In his book Flashpoints, George Friedman describes the general European sentiment as follows: “To many, it seemed as if they were at the gates of heaven.”

Then Archduke Franz Ferdinand got assassinated (the black swan event) and as we all know, it escalated quickly from there. 

Truth be told, when I first learned about the sequence of events that led to World War 1 (and, by extension, Hitler’s rise to power, the Holocaust, and World War 2) as a child, I didn’t quite get how the assassination of one Archduke could have all these catastrophic effects. 

I think that’s because the whole sequence of events was a black swan. Sure, we can rationalize it in hindsight but in reality, it’s not exactly a straight line. 

So, don’t for a moment think that a black swan event couldn’t throw us back into a hellhole.

It could. 

And being naive about it won’t save you. 

That Europeans in 1913 were ignorant of the horror that was about to descend upon them didn’t change one thing. If anything, it made them less prepared. 

The good news about data privacy

Now that I’ve spelled that all out, do I think it’s likely that the worst-case (or even the medium-case) scenario comes to pass? 

No, I don’t. I’m cautiously optimistic about the future. I just know that there’s a difference between optimism and naivety. 

The reason we should be wary about the sinister possibilities I discussed in this article is not that they’re very likely…it’s that they’re so devastating if they happen.

Do I think all that’s happening with data and surveillance right now is bad and that tech companies are evil? 

No, I don’t. Life is complex, and so is Big Data. I think data gathering and surveillance can have positive impacts, too, and that tech companies (or rather, the people leading them) can have good intentions.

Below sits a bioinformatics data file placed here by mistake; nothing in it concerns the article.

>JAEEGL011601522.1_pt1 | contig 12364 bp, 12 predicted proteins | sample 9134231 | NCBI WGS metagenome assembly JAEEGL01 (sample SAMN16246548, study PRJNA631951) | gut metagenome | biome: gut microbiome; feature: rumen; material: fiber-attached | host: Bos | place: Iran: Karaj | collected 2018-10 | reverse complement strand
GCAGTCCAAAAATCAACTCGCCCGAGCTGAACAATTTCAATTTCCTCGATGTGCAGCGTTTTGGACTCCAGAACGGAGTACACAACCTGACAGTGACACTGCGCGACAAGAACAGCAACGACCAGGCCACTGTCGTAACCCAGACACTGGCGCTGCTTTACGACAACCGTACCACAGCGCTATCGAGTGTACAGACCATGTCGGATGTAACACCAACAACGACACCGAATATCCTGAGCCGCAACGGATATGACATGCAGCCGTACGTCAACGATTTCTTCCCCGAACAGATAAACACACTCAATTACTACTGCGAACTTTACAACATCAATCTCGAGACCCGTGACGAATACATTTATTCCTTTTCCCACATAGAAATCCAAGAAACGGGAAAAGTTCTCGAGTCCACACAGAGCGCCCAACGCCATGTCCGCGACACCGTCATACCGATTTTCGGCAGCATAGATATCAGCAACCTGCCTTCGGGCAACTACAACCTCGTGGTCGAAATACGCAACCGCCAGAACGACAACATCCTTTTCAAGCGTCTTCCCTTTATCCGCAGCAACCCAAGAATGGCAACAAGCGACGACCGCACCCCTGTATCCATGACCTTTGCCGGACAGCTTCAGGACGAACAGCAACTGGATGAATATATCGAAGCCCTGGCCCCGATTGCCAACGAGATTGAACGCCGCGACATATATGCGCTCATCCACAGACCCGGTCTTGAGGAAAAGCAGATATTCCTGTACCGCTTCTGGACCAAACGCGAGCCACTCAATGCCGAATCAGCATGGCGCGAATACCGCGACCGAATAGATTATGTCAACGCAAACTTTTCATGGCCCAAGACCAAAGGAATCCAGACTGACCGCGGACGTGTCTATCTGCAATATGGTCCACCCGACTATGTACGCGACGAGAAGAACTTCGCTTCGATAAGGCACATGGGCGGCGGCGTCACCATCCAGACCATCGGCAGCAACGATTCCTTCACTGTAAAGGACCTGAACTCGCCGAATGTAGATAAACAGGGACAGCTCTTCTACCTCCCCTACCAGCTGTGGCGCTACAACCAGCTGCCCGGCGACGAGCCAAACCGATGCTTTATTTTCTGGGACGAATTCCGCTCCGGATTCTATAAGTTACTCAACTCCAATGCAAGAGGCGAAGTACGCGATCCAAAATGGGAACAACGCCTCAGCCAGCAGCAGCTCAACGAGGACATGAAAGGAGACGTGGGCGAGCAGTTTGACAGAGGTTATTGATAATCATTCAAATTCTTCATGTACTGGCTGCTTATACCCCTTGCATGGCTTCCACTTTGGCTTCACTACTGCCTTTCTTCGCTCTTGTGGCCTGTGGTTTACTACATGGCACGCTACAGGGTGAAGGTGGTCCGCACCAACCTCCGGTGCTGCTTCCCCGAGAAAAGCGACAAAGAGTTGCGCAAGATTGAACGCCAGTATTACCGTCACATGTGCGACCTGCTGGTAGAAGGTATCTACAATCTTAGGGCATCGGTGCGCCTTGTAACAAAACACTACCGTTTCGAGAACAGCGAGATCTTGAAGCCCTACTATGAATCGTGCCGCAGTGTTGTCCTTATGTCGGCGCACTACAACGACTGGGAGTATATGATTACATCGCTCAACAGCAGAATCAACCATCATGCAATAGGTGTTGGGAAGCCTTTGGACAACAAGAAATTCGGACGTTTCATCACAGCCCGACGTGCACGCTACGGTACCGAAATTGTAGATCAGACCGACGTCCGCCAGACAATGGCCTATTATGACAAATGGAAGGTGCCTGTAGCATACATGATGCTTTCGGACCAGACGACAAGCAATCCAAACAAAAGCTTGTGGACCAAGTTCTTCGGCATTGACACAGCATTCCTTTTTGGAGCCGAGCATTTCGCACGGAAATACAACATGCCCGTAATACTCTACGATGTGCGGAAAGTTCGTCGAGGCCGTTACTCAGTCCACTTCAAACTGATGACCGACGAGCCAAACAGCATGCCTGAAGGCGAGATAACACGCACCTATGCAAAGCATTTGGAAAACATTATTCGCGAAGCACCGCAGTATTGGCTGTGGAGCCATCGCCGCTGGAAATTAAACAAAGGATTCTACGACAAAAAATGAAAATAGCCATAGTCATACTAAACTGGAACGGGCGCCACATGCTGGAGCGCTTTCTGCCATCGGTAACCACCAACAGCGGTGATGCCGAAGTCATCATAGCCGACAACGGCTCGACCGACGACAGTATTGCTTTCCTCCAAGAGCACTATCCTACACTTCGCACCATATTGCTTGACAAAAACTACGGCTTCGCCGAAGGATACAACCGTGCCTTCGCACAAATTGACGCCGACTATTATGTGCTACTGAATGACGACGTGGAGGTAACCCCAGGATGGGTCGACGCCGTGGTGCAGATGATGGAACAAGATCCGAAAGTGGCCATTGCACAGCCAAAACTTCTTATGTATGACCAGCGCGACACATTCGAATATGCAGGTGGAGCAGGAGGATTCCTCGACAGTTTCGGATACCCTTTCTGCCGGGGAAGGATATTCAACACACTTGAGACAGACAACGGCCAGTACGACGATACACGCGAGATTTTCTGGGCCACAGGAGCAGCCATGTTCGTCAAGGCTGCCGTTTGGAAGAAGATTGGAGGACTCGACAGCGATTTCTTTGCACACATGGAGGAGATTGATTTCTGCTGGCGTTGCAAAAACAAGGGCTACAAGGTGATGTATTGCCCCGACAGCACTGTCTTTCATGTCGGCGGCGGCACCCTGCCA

Right now, there’s a lot of icky stuff that is happening when it comes to your data (such as insurance companies using data about things such as your TV habits to predict how pricey of a customer you will be for them). 

But there’s a world of a difference between icky and genocidal.

When I convinced my friend to not share her medical history with a private company that already had her DNA samples, I didn’t do it because I was worried about an impending genocide or authoritarian regime. I did it because I was concerned about the impact it might have on her or even her blood relatives. 

What if my friend’s daughter applied for insurance and that company (or rather, their algorithm) considered her mother’s medical history and decided that she’s too high-risk to take on? Or if her son wanted to get a 30-year mortgage but the algorithm concluded that his family’s medical history doesn’t look promising for longevity? 

While that would be bad, it’s nowhere near “Fourth Reich”-level of bad. 

The reason we should be wary about the sinister possibilities I discussed in this article is not that they’re very likely…it’s that they’re so devastating if they happen. 

And hopefully, you’ll consider that the next time you think about sharing sensitive personal information or assume that data privacy doesn’t matter.